When are Diagnostic Methods Patentable at the EPO?
7 July 2021
Both the European Patent Convention (EPC) and the UK Patents Act prohibit the patenting of diagnostic methods practised on the human or animal body. The intention behind this exclusion is to avoid patent infringement being a concern for medical and veterinary practitioners when carrying out diagnostic examinations. However, in practice the exclusion is interpreted quite narrowly and diagnostic methods based on or including laboratory tests are usually eligible for patent protection.
Which diagnostic methods are excluded from patentability?
EPO case law states that a patent claim relating to a diagnostic method is excluded from patentability if it includes features relating to:
- diagnosis for curative purposes in the strict sense , representing the deductive medical or veterinary decision phase as a purely intellectual exercise,
- the preceding steps which are constitutive for making that diagnosis (e.g. the examination phase to collect data; comparison of the data with standard values; and finding of any significant deviation), and
- the specific interactions with the human or animal body which occur when carrying those out amongst these preceding steps which are of a technical nature.
If any of the above steps are omitted the EPO consider that the claim does not relate to a diagnostic method, but is instead merely an intermediate finding of diagnostic relevance2. However, purposefully omitting a step from the claim in an attempt to avoid the exclusion is unlikely to be successful if the patent application as a whole makes it clear that the omitted step is essential. Such an omission would likely fall foul of the clarity requirement of Article 84 EPC, which necessitates that all essential features be explicitly stated in an independent claim.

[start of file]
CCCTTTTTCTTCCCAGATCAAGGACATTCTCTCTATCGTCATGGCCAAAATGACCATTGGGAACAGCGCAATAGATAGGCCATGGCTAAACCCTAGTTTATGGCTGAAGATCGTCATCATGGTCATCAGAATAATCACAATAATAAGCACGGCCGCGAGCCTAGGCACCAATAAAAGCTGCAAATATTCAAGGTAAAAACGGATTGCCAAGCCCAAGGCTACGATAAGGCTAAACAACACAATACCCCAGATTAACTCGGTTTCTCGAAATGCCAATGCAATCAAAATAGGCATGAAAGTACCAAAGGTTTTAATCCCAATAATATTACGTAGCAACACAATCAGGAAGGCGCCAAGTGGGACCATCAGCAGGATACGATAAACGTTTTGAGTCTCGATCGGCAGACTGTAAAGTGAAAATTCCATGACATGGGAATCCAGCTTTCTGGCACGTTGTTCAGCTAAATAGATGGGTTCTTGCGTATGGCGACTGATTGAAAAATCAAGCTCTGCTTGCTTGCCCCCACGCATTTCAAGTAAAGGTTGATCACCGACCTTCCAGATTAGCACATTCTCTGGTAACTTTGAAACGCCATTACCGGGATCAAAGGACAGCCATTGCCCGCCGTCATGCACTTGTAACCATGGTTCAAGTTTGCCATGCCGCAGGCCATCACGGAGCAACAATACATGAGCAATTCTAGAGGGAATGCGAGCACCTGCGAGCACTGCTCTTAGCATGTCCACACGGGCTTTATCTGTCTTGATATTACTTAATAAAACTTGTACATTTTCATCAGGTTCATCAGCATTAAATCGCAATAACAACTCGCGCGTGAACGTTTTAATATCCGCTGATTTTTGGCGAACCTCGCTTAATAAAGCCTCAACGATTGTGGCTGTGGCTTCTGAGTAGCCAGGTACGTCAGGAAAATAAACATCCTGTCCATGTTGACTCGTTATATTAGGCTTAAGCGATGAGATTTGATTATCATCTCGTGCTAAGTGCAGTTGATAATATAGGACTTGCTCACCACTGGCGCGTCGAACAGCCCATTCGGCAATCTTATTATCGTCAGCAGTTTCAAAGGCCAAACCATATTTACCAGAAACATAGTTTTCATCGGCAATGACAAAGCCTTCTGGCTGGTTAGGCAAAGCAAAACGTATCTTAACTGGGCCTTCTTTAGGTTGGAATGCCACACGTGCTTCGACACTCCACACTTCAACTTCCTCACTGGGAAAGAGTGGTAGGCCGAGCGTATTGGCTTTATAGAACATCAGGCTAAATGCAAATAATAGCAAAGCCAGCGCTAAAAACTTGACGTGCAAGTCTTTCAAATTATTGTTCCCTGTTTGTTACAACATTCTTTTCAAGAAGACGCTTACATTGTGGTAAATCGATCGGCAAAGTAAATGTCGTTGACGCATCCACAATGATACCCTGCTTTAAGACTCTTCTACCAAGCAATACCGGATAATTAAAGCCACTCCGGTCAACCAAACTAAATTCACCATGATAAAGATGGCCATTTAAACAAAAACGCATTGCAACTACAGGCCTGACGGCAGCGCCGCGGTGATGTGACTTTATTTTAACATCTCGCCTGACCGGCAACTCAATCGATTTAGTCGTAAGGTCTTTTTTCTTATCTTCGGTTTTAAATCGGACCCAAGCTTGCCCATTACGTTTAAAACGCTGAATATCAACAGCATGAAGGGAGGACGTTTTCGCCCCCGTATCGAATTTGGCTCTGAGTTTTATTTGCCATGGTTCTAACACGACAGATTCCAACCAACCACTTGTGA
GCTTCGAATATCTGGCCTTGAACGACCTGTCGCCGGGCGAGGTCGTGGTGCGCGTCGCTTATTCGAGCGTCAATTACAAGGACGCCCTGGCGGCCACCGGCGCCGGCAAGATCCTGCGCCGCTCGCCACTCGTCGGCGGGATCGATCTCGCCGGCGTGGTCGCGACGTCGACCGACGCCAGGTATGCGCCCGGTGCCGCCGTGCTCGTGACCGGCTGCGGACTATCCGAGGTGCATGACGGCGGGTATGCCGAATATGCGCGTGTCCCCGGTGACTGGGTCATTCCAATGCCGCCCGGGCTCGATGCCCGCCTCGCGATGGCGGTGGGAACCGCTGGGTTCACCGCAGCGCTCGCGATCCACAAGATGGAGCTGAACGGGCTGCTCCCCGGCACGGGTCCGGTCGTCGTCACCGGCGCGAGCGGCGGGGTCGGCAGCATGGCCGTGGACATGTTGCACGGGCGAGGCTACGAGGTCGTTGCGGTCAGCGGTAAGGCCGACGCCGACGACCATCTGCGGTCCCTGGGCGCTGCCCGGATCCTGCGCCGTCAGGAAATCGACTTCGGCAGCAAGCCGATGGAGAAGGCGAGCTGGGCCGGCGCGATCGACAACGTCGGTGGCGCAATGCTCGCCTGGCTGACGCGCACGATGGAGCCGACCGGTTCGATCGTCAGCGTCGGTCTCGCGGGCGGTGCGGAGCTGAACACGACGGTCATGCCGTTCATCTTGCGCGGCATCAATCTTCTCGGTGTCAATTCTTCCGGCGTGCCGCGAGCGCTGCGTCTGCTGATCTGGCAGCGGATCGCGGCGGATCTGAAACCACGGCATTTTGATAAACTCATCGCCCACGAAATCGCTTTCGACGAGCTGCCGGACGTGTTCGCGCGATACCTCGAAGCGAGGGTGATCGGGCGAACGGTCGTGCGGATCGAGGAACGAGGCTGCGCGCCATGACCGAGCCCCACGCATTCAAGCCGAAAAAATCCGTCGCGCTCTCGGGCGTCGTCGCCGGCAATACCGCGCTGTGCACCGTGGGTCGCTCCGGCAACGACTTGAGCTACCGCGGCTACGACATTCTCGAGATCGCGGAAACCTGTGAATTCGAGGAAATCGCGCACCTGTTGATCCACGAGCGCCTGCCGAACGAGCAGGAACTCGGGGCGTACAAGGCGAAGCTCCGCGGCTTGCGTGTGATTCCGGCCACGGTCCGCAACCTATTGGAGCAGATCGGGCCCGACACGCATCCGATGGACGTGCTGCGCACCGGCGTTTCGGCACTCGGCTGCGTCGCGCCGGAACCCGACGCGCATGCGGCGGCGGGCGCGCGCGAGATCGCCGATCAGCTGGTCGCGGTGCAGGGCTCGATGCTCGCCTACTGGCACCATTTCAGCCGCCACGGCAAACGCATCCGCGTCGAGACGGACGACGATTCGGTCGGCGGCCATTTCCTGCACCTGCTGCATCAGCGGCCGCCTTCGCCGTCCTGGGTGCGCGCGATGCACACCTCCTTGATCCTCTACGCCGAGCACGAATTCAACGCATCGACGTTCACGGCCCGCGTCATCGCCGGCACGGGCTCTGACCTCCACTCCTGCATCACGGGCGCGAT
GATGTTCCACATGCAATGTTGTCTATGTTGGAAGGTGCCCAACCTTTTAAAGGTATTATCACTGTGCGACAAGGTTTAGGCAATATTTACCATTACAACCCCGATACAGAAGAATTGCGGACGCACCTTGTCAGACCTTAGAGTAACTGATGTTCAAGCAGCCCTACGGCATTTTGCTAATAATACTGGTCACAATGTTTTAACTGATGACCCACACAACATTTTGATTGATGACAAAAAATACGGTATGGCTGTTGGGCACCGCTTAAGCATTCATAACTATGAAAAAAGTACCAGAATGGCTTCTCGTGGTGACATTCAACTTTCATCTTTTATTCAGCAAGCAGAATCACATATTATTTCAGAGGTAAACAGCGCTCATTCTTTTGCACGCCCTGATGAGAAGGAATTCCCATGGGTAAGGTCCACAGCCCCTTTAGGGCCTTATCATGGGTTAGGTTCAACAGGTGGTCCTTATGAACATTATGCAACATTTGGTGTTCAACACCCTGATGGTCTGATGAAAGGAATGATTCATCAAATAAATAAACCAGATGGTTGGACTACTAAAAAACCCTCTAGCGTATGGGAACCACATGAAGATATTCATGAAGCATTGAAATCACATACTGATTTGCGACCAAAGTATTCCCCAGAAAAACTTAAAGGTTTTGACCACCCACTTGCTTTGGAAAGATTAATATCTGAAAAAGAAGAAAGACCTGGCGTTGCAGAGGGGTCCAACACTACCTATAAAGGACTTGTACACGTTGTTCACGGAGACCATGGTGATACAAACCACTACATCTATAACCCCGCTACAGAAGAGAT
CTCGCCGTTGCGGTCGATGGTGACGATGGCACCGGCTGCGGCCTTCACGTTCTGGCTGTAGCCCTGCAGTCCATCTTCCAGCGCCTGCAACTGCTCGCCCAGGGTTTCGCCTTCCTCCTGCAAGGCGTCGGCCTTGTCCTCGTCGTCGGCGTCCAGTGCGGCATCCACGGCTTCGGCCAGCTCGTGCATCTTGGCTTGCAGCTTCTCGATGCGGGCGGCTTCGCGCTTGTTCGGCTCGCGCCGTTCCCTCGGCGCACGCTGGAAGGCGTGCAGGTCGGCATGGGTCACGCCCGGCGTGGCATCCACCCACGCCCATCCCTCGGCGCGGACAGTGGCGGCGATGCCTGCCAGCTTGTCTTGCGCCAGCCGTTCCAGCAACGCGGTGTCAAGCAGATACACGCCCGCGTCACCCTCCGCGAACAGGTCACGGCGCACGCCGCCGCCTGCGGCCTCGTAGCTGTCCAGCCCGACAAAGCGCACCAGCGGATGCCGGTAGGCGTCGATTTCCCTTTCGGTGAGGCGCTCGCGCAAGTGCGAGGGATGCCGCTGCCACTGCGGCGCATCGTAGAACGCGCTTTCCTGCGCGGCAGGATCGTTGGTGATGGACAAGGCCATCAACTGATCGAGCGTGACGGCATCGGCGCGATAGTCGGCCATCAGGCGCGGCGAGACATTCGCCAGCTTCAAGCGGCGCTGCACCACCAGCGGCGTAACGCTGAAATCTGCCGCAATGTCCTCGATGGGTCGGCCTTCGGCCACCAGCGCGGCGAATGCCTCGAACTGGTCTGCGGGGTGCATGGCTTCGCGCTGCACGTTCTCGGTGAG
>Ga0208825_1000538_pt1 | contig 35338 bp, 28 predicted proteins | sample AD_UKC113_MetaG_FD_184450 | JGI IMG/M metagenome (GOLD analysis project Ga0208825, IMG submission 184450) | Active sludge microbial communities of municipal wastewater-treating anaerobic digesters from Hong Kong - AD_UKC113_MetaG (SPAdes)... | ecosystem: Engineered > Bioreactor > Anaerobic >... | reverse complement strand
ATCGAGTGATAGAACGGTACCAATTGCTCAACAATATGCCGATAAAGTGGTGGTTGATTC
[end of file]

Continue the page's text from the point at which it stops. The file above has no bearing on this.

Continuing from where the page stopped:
When is a method practised “on the body”?
Only diagnostic methods practised on the human or animal body are excluded from patentability. It is important to note that the test outlined above does not specify a type or intensity of interaction with the body, nor does it place any limit on whether that interaction is carried out by medical/veterinary staff or technical staff.
A key question to ask when assessing a claim in relation to this exclusion is therefore whether the patient needs to be ‘in the room’. If their presence is physically required, the claim needs to be considered in more detail. In particular, one should look at the claimed technical steps that are constitutive for making the diagnosis. According to the case law2, if the method includes at least one technical method step that does not require interaction with the body (e.g., processing or displaying data) the diagnostic method should be eligible for patent protection.
Practice points and tips
The most pragmatic approach to this exclusion is to ensure your claims do not require the patient to be in the room when all steps of the claimed method are carried out. Whilst it may be possible to argue that the claim includes technical steps that are not carried out on the body, in practice this argument can be difficult to run. One very simple amendment to avoid this is to change any active steps of “obtaining a sample from a patient” to refer instead to “a sample obtained from a patient”. In this way the claim is clearly limited to the extracorporeal aspects of the method, which may thereby be eligible for patent protection.
 Article 53(c) EPC
 EPO Enlarged Board of Appeal Decision G1/04
Life Sciences & Chemistry
This publication is a general summary of the law. It should not replace legal advice tailored to your specific circumstances.
© Withers & Rogers LLP July 2021